There is a basic concept in psychology that says motivation conditions perception. The Vietnam War proved something of the reverse: Perceptions, whether voluntarily chosen or forced on people, influence behavior. The Vietnam War was many things to many people. It was a war of national liberation, and a war against communist aggression. It was a war to end all guerrilla wars, and a war to save a country. It was alternately seen as a just war, an immoral war, a war against foreign imperialism, a war in defense of a country's freedom. These were the stereotypes, the shortcuts, that in the passion and emotion of the war were substituted for more logical analysis about what was actually happening in Vietnam and what should be done.
In his essay, Professor Nguyen M. Hung surveys the most prominent theories about the nature of the Vietnam War, and he concludes with his own views. Dr. Hung identifies four prominent “theories” about the Vietnam War: the civil war thesis; the anticolonialist theory; the cold war/domino theory; and the view of the war as an extension of the French Indochina War. At its core, however, Dr. Hung believes the Vietnam War was a struggle between Vietnamese patriots to determine the final destiny of the Vietnamese revolution. The theories Dr. Hung analyzes are important; they swept along millions of peoples' emotions and viewpoints, and they influenced their decisions. They also figured in the selection of strategies and how the war was fought by the combatants.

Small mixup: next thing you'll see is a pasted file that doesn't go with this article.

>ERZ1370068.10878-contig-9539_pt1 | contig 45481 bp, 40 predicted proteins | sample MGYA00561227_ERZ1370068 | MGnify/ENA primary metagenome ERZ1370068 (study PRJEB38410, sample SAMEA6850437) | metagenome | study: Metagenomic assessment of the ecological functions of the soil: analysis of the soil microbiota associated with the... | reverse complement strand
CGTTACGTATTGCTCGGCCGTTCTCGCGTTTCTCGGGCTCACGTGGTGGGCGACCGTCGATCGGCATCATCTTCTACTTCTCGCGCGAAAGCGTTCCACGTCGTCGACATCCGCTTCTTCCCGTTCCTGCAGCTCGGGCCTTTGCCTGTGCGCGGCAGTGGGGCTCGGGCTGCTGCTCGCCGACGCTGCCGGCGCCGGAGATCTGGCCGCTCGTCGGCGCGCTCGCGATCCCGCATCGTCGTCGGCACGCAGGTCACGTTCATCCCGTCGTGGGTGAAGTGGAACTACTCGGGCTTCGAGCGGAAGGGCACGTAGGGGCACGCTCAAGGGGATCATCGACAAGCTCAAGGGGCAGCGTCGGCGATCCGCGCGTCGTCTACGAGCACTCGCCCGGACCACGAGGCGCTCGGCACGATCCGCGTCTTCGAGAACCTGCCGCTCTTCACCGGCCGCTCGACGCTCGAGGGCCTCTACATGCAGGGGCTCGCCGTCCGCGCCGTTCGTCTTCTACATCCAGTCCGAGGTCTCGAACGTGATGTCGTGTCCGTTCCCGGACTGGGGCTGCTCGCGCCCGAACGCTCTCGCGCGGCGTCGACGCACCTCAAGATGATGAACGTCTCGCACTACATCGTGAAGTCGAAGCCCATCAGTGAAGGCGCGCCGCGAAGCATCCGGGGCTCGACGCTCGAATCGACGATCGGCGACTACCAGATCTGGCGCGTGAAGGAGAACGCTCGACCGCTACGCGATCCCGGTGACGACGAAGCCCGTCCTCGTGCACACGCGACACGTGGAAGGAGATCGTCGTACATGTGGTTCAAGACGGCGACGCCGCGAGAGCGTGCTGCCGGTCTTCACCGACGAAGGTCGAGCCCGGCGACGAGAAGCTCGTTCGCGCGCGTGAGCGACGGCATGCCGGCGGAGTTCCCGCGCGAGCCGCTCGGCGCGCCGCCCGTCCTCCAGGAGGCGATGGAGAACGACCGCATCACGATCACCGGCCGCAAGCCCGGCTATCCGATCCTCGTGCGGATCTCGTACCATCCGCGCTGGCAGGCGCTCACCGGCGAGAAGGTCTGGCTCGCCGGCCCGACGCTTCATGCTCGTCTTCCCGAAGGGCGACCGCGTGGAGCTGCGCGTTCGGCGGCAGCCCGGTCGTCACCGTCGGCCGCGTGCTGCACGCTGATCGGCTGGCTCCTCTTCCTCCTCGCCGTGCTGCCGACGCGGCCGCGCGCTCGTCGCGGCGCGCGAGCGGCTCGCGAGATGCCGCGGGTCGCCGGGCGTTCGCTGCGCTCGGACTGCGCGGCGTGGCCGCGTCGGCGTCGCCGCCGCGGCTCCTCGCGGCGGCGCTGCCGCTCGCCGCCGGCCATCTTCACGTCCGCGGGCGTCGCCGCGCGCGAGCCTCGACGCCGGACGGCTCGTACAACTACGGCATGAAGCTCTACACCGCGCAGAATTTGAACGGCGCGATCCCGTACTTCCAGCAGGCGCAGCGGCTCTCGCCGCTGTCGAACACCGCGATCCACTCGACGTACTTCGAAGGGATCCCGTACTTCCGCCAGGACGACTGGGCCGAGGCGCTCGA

Clearly American confusion about the war's nature added up to a strategic failure in its own right. We violated Karl von Clausewitz's foremost principle. In On War, the early nineteenth-century strategist stated:
The first, the supreme, the most far-reaching act of judgment that the statesman and commander have to make is to establish…the kind of war on which they are embarking; neither mistaking it for, or trying to turn it into, something alien to its nature.